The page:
Made by Members: Mark Schwarz
Mark Schwarz knows that time is a precious commodity. This is reflected in his VAULT brand, which produces unique, personalized watches.
VAULT assembles unique watches to customer specifications. Can you still remember your first own watch?
I got my first watch when I was about six years old: a red Flik Flak with a motorcycle motif. It was the catalyst for my enthusiasm for watches. My watches then became more and more crazy, expensive and exotic. Until the moment when it was clear to me that I wanted to launch my own watch brand.
Was there an exact moment when you decided to take this step?
The story started during my time in the police. The six years in the police force were an extreme life experience and tough school of life. There were also certain blows of fate that made me realize how valuable time is. This made me decide that I would rather spend my time chasing my passion: for watches on the one hand and for creativity on the other. I wanted to combine these two things and build a watch brand that was not about timekeeping, but about time itself.
And how did you come up with the concept for VAULT?
I had the idea for the concept in 2013 sitting in a Munich beer garden – a drunken idea, as it were. I had taken the approach that time is valuable and uncontrollable, and that each person has a personal sense of time. I wanted to integrate this content into a mechanical watch that had never existed before.
How are VAULT watches unique and new?
Many factors contribute to the uniqueness of VAULT watches. The concept itself and how the timepiece works are unique: The look changes every time the clock is reset. The way we distribute the watches and work with our partners and customers is also unique. Furthermore, also generally the story about the brand, i.e. how valuable time is and not the measuring of time itself.
What has been the biggest milestone for you or the company so far?
The first prototypes after years of work. The presentation of these prototypes in London 2017 was a great moment. The first exhibition at Baselworld also counts as a major milestone. And the three world firsts in terms of materials used and operation: the world’s first timepiece with a carbon-titanium case, the first with a carbon-ceramic case, and overall the first watches that look different when the time is reset.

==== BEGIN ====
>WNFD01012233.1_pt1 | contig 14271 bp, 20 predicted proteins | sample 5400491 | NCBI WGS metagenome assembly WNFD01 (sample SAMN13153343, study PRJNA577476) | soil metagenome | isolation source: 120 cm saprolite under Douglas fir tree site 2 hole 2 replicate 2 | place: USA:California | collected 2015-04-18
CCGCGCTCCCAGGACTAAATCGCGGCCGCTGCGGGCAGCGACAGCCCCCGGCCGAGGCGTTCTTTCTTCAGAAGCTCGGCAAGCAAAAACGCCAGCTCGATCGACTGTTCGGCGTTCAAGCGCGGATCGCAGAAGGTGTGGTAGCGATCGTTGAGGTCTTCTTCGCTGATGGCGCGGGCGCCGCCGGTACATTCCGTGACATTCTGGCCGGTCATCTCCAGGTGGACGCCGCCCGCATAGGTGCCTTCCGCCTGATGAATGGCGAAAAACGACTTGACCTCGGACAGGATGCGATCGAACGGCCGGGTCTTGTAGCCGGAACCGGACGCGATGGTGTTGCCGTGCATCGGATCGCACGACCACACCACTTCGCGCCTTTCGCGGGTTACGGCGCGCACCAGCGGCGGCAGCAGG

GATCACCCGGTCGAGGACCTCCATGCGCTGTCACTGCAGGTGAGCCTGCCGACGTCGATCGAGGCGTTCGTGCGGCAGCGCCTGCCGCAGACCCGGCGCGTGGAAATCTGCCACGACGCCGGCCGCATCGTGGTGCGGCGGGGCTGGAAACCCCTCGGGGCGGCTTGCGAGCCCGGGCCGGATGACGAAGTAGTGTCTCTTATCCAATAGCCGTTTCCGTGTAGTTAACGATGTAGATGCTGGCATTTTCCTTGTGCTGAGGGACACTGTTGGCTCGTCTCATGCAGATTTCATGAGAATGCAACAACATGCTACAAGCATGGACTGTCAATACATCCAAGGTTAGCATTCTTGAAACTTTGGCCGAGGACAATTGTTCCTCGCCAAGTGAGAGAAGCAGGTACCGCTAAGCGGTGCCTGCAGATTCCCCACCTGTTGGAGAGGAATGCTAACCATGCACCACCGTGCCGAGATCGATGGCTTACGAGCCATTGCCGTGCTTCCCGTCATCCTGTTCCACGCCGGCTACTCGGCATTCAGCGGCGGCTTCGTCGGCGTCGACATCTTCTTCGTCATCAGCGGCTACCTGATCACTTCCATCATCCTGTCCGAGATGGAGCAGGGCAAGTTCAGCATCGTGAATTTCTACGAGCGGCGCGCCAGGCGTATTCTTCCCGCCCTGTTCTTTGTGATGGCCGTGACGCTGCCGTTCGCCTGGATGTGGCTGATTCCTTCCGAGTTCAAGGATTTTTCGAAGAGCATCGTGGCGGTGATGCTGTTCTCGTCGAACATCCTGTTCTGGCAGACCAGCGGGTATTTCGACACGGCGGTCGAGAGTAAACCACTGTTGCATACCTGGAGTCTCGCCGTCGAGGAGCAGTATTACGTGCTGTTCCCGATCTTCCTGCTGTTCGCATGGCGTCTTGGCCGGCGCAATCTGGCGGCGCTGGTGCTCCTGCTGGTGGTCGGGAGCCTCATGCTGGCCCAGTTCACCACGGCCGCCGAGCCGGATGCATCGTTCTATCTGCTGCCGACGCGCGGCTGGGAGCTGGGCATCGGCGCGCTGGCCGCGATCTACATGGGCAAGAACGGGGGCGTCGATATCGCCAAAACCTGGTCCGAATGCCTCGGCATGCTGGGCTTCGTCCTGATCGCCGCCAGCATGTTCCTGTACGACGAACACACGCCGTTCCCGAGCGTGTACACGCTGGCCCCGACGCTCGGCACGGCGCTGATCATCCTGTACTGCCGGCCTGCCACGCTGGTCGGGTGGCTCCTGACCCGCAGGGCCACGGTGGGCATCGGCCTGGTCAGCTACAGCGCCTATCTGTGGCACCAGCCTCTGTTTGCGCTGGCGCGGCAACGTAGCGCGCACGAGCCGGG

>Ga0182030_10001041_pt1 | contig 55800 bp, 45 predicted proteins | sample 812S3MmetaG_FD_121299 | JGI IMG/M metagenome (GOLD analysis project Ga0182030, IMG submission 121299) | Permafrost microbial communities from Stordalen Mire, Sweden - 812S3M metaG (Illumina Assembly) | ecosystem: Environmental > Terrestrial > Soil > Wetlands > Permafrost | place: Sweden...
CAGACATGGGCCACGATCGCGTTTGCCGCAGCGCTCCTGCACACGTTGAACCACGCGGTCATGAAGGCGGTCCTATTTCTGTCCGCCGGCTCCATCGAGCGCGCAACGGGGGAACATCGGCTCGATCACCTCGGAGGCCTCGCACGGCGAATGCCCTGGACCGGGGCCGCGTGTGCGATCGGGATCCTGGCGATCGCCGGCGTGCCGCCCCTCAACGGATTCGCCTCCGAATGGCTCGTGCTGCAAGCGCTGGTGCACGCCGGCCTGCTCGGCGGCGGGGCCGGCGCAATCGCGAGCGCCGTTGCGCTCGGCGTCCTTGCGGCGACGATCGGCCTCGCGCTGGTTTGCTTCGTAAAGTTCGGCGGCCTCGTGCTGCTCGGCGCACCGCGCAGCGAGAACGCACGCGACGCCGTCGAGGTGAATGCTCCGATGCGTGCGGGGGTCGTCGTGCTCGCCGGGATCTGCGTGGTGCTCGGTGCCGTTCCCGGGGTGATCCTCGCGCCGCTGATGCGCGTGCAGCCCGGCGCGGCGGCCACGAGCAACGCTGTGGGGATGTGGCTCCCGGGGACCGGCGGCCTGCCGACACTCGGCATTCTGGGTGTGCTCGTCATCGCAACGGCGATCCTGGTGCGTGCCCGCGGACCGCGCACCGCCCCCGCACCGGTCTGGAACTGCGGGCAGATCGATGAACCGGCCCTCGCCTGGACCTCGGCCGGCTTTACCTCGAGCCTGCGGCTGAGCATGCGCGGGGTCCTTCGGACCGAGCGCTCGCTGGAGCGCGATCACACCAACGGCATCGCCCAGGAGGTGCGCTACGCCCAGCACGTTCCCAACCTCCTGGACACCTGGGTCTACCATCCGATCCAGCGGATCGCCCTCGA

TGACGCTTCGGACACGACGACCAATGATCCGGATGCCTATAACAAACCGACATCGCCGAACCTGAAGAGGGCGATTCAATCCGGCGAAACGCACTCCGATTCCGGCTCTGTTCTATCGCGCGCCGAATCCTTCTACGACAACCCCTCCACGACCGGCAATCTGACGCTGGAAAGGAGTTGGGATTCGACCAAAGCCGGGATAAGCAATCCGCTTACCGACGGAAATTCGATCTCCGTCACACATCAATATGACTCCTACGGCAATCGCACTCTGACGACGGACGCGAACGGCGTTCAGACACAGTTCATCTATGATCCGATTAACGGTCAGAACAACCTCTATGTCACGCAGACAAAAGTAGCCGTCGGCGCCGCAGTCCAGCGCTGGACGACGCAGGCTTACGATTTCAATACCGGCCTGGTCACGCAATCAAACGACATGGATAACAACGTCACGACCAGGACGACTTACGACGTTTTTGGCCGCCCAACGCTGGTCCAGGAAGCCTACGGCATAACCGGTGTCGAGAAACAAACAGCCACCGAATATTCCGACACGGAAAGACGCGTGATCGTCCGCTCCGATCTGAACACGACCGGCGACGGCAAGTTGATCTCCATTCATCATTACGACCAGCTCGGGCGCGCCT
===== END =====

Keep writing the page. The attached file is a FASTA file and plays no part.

The watches are complex and each piece is bespoke. What criteria must VAULT watchmaker partners meet?
On the one hand, they must be very good at what they do, and on the other hand, they need a can do mentality. There’s no such thing as “no can do”. The chemistry also has to be right.
Does that also apply to VAULT customers? Who buys the unique watches?
Our customers are very diverse: We have customers all over the world. What links them all so far: They are all entrepreneurs, which is fascinating. I believe that this factor is once again related to the VAULT story. Our products challenge the status quo. We offer something new that is not available on the market yet. People building their own businesses also want to lead the way and not follow the mainstream. The VAULT watch is therefore a good statement for this lifestyle and mindset.
Can you give any other tips to young entrepreneurs?
They should tackle a project they have a real passion for. You shouldn’t be chasing the next “unicorn”, but doing something you’re happy to invest your life in. That’s the most important thing for me: You should really have passion for it and in my opinion you should also start doing it in your spare time. Because if you can’t get excited about it on a Saturday or in the evening, it’s probably not going to happen. You have to have staying power and be able to inspire others with your idea. It takes patience, passion and a good sales strategy – you can’t establish this kind of project on your own, it always takes teamwork.
Did you also learn this in relation to the coronavirus pandemic as well?
The coronavirus didn’t have a major impact on our business because we had already been using this model for our work and had been doing a lot of things remotely and digitally before. My personal learning from the pandemic, however, is not to put anything off because you never know what tomorrow will bring. This is true for both our private and professional lives.